Home-sharing services like Airbnb could face stricter limits on rental terms under a bill put before Washington, D.C.’s city council last week, according to WAMU.
Under the proposed rule, residents who use home-sharing services to let out their space will be required to obtain a business license for short-term rentals. Additionally, it would limit users to renting out a single unit such as a room or entire house, and requires the resident to also live on-site, with some exceptions for vacation rentals.
- Fines from $1,000 to $7,000 for hosts and guests are proposed for violating the rule. Half of those proceeds would be used to fund affordable housing in the city.
The move by D.C. officials comes amid a flurry of similar measures worldwide to crackdown on short-term rentals, which are often unregulated and face resistance from both the licensed single-family rental market and the hotel industry.
Late last year, city officials in New Orleans worked with Airbnb to pass legislation that eases some oversight on home-sharing services in exchange for directing tax-revenue from the use of such platforms to the construction and preservation of affordable housing in the city. It also limits rentals there to 90 days.
This followed a law introduced in October in New York making it illegal to use home-sharing services to advertise the leasing of an apartment in a building with three or more units for less than 30 days. The measure is aligned with a 2010 law that prevents the renting out of anything more than a couch or a room in such an apartment under those terms.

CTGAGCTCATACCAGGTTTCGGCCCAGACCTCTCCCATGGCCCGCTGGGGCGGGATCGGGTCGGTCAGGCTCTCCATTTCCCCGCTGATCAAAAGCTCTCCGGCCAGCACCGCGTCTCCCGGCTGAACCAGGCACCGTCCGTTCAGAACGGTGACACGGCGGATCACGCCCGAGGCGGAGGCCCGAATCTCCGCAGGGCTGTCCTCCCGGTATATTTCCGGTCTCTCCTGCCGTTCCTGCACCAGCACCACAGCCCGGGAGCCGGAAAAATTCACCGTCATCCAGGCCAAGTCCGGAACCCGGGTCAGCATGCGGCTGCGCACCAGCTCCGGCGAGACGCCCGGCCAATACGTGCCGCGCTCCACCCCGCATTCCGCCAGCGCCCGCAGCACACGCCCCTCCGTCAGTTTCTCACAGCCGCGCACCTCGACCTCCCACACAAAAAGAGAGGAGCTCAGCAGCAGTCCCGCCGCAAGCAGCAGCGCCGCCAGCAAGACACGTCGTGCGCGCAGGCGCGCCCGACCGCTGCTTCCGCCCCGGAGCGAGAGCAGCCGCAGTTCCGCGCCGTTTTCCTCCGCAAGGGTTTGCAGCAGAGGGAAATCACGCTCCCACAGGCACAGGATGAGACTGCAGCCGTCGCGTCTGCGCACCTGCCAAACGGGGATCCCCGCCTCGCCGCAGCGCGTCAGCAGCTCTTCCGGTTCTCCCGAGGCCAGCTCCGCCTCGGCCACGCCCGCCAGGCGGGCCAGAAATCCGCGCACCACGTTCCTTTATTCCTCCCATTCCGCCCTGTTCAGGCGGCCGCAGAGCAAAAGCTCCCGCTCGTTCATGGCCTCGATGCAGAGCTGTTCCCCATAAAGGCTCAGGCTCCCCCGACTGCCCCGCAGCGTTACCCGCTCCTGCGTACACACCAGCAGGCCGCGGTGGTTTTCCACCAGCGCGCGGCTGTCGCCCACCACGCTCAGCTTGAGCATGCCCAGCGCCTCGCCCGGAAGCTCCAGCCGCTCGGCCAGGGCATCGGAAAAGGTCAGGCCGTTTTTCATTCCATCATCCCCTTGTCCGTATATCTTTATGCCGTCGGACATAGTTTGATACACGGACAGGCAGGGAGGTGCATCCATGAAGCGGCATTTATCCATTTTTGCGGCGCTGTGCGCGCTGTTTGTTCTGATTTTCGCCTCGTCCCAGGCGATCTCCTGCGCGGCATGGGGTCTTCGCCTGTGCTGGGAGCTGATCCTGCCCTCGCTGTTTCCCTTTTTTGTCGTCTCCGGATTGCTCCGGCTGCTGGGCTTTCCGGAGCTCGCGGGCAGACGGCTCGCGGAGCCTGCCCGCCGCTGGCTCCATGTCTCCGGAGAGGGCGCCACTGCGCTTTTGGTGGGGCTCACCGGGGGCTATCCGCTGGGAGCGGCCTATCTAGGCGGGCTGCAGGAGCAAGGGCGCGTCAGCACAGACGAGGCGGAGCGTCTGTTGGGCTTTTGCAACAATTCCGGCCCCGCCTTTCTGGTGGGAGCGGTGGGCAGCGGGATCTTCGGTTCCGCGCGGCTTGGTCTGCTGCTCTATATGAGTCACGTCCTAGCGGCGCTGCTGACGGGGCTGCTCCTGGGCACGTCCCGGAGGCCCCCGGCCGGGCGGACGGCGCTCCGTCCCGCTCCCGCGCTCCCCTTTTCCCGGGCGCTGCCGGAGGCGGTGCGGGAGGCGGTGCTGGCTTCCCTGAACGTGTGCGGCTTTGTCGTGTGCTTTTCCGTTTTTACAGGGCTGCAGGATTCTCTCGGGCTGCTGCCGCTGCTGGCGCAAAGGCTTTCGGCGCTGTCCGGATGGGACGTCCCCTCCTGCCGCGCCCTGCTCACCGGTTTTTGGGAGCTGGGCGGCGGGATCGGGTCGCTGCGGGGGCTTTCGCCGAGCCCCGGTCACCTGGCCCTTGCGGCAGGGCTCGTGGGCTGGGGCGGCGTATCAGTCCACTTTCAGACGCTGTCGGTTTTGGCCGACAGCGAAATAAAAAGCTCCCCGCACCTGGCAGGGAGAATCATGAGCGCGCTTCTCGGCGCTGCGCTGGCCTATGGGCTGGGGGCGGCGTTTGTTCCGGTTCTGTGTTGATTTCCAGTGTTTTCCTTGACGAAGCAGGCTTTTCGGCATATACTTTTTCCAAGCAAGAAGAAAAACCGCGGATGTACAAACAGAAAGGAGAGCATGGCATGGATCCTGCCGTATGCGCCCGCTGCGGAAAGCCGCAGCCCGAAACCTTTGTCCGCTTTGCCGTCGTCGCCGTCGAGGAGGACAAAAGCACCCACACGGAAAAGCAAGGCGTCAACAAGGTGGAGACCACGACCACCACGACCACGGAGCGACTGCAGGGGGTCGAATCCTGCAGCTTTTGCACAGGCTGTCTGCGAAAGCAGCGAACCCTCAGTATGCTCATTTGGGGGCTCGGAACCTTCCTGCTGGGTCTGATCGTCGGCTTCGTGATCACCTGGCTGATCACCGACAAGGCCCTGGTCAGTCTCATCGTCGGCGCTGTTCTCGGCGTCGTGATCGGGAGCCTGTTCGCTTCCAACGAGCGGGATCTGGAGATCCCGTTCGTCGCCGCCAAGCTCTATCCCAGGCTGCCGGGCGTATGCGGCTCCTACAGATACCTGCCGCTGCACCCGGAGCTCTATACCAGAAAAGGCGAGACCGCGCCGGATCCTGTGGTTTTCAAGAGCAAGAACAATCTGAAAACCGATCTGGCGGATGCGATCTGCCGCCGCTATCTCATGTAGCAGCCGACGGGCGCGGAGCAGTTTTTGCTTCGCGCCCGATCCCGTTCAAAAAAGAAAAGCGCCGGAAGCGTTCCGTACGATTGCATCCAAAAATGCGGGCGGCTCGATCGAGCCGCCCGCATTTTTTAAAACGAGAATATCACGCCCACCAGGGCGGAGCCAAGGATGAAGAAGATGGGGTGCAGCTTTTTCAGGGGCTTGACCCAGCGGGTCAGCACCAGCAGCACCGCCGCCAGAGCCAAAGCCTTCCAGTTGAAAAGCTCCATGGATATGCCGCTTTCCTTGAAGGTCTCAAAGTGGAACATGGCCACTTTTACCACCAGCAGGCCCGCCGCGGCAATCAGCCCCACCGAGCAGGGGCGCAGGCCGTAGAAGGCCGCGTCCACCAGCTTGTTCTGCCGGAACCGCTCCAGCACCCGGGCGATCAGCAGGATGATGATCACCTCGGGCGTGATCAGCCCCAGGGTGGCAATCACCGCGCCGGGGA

For its part, Airbnb has responded to concerns from municipalities in which it is active and in December drew up suggestions for city governments for the voluntary collection and remitting of taxes from hosts.
Meanwhile, the company is also seeking to work within regulatory limits internationally. Beginning Jan. 1, 2017, hosts in London and Amsterdam could rent out full-home residences for up to 90 days a year in the former city and up to 60 days in the latter, putting home-sharing sublets under the same existing rules as full-home rentals in those cities.
Critics of the D.C. measure cite the limits set in London and Amsterdam as well as in New Orleans as evidence that the proposed 15-day rental allowance is too limiting.
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